I don't think this.
Is going after birth control.
These are drugs that are used after a baby is already created and it's used to have an abortion.
And as Ruth pointed out, it is a 50 plus percent of most abortion in this country happen via these these drugs.
And look Bonnie here's the reality is that the FDA rushed this through back, I think it was the year 2000, and they did it along some lines.
It now as you look at the law of what the FDA was supposed to do in reviewing this drug, they didn't follow their own guidelines.
And that's what's being questioned in court.
The reason this is coming to the forefront, though, now is because you do have these 20 states and probably maybe 21 who are worried about people in their states where abortion has been limited or banned, bringing in drugs from other states.
I will say as a conservative, that the idea that a judge is going to be making the decision about whether or not a drug is safe or not safe, I don't think it's a great idea.
And, you know, it's this drug this time, but it could be a different drug.
We do have tort law that is available if someone is harmed by a drug that was improperly approved and you can sue the drug company.
But that's not what's going on here.
What's going on here is the kind of judicial activism that, as a conservative, I've always been opposed to.
And it is also, I think, an attempt to circumvent federalism, because what is essentially happening here, one of the reasons this case is being brought is not just that it would stop the distribution of those drugs in states that have abortion bans, but it would affect the entire country.
And so it's as if we're saying that the citizens of the state of Texas can decide what citizens in the state of New York are going to have access to.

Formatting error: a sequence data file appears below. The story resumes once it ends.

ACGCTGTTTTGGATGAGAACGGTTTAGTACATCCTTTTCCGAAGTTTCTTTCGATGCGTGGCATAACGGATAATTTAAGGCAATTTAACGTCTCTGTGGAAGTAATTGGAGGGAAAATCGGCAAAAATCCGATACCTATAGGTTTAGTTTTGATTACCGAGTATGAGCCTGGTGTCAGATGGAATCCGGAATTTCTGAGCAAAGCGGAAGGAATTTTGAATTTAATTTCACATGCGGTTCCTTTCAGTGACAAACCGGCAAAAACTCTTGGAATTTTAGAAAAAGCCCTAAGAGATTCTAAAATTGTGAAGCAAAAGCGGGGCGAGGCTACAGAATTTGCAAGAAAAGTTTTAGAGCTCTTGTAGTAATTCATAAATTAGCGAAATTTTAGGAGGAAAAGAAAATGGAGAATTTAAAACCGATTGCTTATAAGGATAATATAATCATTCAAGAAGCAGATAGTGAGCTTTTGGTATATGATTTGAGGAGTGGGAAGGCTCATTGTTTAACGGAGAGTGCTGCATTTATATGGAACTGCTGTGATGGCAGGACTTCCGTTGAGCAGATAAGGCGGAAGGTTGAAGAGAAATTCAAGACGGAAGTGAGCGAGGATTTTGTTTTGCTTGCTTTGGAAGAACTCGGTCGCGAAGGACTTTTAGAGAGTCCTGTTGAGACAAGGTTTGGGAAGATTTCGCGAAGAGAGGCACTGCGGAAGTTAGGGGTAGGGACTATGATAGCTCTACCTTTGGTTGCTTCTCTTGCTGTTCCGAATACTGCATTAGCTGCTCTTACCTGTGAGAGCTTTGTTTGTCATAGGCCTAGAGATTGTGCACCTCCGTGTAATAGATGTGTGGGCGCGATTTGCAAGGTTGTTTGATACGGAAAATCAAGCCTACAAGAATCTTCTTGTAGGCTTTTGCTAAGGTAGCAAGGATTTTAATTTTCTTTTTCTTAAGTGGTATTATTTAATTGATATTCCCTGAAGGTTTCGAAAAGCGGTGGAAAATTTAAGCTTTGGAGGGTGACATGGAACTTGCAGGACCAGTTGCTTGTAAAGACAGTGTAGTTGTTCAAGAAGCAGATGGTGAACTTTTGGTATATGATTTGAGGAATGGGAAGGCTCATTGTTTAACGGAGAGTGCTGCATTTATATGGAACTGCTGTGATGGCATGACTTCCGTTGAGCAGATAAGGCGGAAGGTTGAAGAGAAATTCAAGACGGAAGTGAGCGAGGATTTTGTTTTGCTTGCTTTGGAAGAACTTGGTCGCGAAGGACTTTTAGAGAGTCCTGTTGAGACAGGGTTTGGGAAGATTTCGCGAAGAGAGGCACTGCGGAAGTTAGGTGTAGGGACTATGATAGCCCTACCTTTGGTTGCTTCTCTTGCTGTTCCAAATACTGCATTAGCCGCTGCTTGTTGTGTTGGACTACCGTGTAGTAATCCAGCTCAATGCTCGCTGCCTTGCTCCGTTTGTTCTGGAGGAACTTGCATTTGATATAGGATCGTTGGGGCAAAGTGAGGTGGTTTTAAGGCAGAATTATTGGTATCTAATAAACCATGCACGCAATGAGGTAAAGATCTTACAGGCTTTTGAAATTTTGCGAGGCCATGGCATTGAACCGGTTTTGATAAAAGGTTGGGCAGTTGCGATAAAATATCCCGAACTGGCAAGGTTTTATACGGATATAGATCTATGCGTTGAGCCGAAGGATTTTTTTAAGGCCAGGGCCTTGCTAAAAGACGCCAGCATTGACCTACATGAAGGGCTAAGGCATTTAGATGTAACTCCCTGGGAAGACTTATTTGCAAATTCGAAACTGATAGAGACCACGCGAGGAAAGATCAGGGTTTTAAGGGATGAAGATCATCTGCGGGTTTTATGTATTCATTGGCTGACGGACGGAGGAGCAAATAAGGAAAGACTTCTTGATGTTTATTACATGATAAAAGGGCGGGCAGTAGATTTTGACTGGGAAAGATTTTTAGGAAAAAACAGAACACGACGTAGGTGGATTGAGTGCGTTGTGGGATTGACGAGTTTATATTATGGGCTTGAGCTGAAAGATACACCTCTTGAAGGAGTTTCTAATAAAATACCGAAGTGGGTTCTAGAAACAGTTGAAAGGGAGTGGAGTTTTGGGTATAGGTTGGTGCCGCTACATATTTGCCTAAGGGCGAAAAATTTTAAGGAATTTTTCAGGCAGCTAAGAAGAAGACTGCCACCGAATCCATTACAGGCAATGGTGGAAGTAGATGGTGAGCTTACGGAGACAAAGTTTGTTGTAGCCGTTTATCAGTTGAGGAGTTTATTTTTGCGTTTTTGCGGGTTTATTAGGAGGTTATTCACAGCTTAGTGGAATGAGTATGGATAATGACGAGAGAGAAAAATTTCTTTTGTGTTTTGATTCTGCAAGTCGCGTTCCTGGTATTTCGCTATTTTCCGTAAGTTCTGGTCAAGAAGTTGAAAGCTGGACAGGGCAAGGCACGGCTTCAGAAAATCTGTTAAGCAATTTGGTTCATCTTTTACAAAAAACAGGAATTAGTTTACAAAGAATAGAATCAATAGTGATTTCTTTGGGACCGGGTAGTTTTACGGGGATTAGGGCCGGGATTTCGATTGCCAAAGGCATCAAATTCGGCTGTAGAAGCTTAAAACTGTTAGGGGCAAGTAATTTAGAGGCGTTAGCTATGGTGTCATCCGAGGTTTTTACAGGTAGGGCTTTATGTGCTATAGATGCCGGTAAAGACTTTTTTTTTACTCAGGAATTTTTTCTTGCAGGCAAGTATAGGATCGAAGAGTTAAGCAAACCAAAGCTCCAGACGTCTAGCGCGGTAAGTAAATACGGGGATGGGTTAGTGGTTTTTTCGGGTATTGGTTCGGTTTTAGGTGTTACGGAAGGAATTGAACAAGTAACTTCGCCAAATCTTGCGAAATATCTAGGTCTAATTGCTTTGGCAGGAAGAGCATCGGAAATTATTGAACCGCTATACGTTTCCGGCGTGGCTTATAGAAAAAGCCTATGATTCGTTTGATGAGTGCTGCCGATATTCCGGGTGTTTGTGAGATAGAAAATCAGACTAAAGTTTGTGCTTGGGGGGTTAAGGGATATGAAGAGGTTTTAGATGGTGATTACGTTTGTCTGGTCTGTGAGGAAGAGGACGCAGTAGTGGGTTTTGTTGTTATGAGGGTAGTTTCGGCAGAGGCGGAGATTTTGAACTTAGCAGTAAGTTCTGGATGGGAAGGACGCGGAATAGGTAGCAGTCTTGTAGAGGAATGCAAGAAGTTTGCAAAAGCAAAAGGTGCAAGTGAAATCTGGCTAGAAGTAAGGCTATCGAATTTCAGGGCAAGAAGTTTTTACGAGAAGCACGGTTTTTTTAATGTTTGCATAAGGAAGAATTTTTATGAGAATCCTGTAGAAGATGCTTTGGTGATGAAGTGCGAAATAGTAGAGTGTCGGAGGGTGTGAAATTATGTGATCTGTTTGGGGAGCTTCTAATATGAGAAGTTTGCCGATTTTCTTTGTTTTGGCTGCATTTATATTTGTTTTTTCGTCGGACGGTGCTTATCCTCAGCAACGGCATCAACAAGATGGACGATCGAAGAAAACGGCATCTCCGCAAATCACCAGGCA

One of the lawyers arguing, I believe, for the state attorneys general, the judge, it was a four hour hearing in that court and the journalists who emerged from it said he was clearly looking for a workaround, how to how to put the the who take this power away from the Food and Drug Administration without political pushback.
Do you think if this judge does what everybody expects he will do and throws this out there, is that going to be good for a Republican candidates.
Big, big boon to the Democrats?
Yeah, I think women are very motivated by this issue.
I mean, you know, and I think Republicans have shown that they're uncomfortable.
It's like that.
You know, they they chased this thing down.
They were in the minority saying that they wanted to ban abortion but not achieving it yet.
And now that they've actually achieved it, there are an awful lot of women.
And certainly in Wisconsin, we've seen the effect of that with the suburbs going far more Democratic as women voters who used to be Republicans say, whoa, this is not my party, this is not what I want.
So, I think this is not necessarily a good thing to win.
It has real world effects, though that are absolutely devastating for real people, and its really incredible that we could move backwards in this way I think its really shocking and its a wake-up call.
Well, now, it wouldn't be the first time in American political history that that a party in control and it's been both parties at different times goes a little bit over the cliff when they get some power over an issue that is very important to them.
That's it for this edition.
This anniversary week, we pay tribute to one of our earliest regular panelists, former U.S. Representative Patricia Schroeder from Colorado.
She died this week but spent much of her life campaigning for women's rights.
Whether you agree or think to the contrary.
See you next week.
(MUSIC) Funding for To the contrary provided by the E. Rhodes and Leona B. Carpenter Foundation The Park Foundation and the Charles A. Frueauff Foundation.